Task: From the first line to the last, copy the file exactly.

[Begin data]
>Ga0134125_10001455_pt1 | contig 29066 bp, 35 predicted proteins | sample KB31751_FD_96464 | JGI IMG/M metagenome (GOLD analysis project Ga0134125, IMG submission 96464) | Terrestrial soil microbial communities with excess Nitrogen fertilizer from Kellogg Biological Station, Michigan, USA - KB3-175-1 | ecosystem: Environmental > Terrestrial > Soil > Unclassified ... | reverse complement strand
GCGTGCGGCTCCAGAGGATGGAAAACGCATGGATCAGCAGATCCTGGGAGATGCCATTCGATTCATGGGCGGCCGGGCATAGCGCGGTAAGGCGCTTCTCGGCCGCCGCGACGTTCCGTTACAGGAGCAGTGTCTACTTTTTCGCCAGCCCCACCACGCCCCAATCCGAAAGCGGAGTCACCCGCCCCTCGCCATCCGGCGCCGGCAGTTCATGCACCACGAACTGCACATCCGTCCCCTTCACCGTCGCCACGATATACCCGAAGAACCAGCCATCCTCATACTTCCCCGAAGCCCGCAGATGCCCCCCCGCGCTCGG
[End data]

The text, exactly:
>Ga0134125_10001455_pt1 | contig 29066 bp, 35 predicted proteins | sample KB31751_FD_96464 | JGI IMG/M metagenome (GOLD analysis project Ga0134125, IMG submission 96464) | Terrestrial soil microbial communities with excess Nitrogen fertilizer from Kellogg Biological Station, Michigan, USA - KB3-175-1 | ecosystem: Environmental > Terrestrial > Soil > Unclassified ... | reverse complement strand
GCGTGCGGCTCCAGAGGATGGAAAACGCATGGATCAGCAGATCCTGGGAGATGCCATTCGATTCATGGGCGGCCGGGCATAGCGCGGTAAGGCGCTTCTCGGCCGCCGCGACGTTCCGTTACAGGAGCAGTGTCTACTTTTTCGCCAGCCCCACCACGCCCCAATCCGAAAGCGGAGTCACCCGCCCCTCGCCATCCGGCGCCGGCAGTTCATGCACCACGAACTGCACATCCGTCCCCTTCACCGTCGCCACGATATACCCGAAGAACCAGCCATCCTCATACTTCCCCGAAGCCCGCAGATGCCCCCCCGCGCTCGG